This op-ed was submitted to the Montgomery Advertiser by GASP Communications Specialist Michael Hansen. Here it is in its entirety.
I made Birmingham my home in 2008 when I moved here to pursue a master’s degree from the University of Alabama. Though it took some getting used to, I quickly fell in love with Alabama’s natural beauty, passionate people, complex history and rich food culture. And most importantly, I know Alabama has the potential to be great.
The sad reality, though, is that we are not great. Alabama ranks at or near the bottom of nearly every measure of quality of life: pollution, poverty, literacy, obesity, diabetes and cancer, among others. There is good news: With a little hard work and courage, we can live up to our potential.
I joined the fight for clean air a couple of years ago, inspired by those who came before me. Birmingham has made strides in reducing harmful air pollution since the middle of the last century, thanks in large part to the Clean Air Act. Back then, groups like the Greater Birmingham Alliance to Stop Pollution — a movement recently reinvented as a nonprofit organization called GASP — set the stage for current generations to fight for a healthier Alabama.
Jefferson County fails American Lung Association’s State of the Air report every single year, and we should be deeply concerned. One in five high school students has asthma, well above the national average. Ground-level ozone pollution, one of the measures Alabama failed in the ALA study, is highly correlated with asthma. Since moving to Birmingham, I have suffered frequently from bronchitis and upper respiratory infections; I am not alone.
Our priority as Alabamians should be to take care of the least among us and to look out for our families, friends and neighbors, not to defend the “right” of industry to contaminate our air and make us sick unnecessarily. The problem is deeply rooted in a political system wherein the rich get richer and the poor get poorer.
Alabama Power, the state’s largest regulated utility and a subsidiary of Southern Company, is resisting choices that would save their customers both energy and money. Are we a society that robs the poor to give to the rich, sacrificing our health and precious natural resources to do it? Or is Alabama a place where we, the people, can get a fair shake?
The Alabama Public Service Commission turns a blind eye to Alabama Power’s political influence by avoiding formal evidentiary rate reviews since the early 1980s. In doing so, the PSC has essentially endorsed a policy that says the power company’s profits trump our health and economic well-being.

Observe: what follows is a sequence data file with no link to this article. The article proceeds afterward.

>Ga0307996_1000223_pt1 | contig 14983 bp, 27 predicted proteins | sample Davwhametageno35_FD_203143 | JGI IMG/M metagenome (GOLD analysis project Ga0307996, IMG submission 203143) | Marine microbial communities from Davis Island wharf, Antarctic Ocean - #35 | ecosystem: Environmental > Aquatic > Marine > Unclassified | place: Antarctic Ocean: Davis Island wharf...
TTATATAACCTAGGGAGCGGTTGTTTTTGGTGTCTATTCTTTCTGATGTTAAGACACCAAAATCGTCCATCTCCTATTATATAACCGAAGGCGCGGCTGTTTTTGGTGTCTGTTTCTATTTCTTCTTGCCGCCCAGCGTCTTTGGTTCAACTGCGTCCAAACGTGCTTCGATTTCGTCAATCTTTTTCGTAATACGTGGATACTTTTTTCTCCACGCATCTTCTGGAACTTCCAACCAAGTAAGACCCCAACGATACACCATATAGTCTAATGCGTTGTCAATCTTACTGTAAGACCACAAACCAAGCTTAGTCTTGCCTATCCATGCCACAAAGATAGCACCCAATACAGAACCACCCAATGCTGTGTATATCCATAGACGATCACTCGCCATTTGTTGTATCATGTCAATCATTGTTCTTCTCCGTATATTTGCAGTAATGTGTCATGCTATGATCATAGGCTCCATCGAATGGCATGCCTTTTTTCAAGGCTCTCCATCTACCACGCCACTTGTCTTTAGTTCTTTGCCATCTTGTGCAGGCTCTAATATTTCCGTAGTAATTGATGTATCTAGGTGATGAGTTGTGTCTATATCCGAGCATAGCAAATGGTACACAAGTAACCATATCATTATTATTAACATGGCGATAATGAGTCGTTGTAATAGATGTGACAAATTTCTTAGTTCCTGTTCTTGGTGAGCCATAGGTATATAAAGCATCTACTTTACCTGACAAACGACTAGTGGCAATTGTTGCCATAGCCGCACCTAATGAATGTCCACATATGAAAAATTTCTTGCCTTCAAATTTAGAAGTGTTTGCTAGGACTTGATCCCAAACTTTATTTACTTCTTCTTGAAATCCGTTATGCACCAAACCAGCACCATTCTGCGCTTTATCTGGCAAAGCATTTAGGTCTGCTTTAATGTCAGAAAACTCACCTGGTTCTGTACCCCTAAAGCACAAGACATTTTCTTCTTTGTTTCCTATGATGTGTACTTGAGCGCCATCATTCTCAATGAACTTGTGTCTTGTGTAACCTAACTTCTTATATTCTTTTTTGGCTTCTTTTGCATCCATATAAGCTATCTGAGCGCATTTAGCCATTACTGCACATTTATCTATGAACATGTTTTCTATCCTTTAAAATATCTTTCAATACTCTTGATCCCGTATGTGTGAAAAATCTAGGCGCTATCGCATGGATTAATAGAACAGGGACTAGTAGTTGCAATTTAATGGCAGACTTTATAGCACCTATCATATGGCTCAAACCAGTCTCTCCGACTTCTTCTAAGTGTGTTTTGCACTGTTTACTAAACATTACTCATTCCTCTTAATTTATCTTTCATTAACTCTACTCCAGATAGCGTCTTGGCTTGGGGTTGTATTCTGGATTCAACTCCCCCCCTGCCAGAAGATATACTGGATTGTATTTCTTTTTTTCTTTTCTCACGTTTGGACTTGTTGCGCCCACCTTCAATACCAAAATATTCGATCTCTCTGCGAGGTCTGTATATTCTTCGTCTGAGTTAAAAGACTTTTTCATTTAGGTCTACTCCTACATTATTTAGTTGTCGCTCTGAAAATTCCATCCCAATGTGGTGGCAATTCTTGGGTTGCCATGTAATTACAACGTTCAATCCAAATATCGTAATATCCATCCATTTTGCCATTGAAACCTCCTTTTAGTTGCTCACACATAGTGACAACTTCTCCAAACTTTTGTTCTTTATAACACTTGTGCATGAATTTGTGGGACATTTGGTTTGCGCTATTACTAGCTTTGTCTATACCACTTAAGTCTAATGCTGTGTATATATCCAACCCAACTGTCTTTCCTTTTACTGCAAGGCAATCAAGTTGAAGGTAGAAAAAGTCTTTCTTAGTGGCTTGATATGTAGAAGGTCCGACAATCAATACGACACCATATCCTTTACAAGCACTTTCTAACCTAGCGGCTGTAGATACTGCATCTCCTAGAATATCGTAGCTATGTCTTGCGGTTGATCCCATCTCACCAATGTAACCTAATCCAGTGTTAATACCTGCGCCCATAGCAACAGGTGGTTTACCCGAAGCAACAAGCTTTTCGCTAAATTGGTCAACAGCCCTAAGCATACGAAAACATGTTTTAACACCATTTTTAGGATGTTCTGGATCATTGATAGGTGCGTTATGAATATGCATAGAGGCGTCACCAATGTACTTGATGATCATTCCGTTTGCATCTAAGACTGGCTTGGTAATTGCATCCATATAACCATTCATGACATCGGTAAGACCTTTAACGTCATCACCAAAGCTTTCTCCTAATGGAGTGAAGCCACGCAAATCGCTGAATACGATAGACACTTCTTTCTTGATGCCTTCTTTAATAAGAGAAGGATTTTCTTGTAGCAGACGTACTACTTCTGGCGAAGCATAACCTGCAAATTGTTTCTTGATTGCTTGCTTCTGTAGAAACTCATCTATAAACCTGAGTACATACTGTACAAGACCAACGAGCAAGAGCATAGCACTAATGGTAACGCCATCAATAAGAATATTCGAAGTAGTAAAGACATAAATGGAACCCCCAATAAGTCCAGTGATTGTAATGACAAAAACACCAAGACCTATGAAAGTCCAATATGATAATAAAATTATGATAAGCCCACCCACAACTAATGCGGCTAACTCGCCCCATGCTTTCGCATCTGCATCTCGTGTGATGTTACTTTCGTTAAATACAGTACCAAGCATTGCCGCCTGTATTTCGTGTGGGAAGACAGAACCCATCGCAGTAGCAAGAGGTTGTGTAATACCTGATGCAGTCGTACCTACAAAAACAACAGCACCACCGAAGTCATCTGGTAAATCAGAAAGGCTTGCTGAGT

They have no reason to change course, either. The status quo is too lucrative for those in power. In other states, public utilities like Alabama Power must participate in transparent and open processes. Because, you see, energy planning is everyone’s concern. It’s about what kind of home we want to leave to our children and grandchildren.
Polluted air is not only damaging our health, but also our economy. The greater-Birmingham area has been classified as a nonattainment area for most of the past two decades, meaning that pollution levels exceeded federal standards and new industries were prohibited from coming to town. Alabama Partners for Clean Air estimates that this designation cost the area “15 major manufacturing facilities, 11,000 jobs and nearly $5 billion worth of investment” in the 1990s alone.
Recently, the Alabama Department of Environmental Management announced that Jefferson and Shelby counties tiptoed into attainment based on outdated, soon-to-change standards. That happened largely because Alabama Power’s James H. Miller, Jr. Electric Generating Plant (above) in western Jefferson County was forced to implement pollution control measures. (Previously, the Miller Plant emitted more mercury — a dangerous neurotoxin — than any other plant in the United States.)
Five ways to create change:
1. Write letters to the editor of local newspapers.
2. Write your elected officials and tell them what’s on your mind.
3. Talk to your friends online and in person about these issues.
4. Volunteer for organizations dedicated to a cleaner, healthier Alabama.
5. Live a cleaner, greener life by following energy efficiency best practices.
Now, despite being in attainment, Jefferson and Shelby counties still cannot locate new manufacturing in the area without falling back out of attainment, continuing to cost the area much-needed jobs and economic growth.
Clean energy has the potential to create a jobs boom in the Southeast. Not only does clean energy investment offer the possibility of new jobs and economic growth, but renewable energy offers a promising future of cheaper energy whereby consumers can eventually produce their own energy, independent of a government-supported monopoly like Alabama Power.
Let’s not let the powerful stand in the way of greatness. Let’s demand proactive leadership.
The Alabama I know and love has a champion’s mentality. Why not harness all of the energy spent defending the status quo and put it to good work advancing a more stable energy future, better choices, a transparent government, common-sense economic policies and a cleaner, healthier place to live?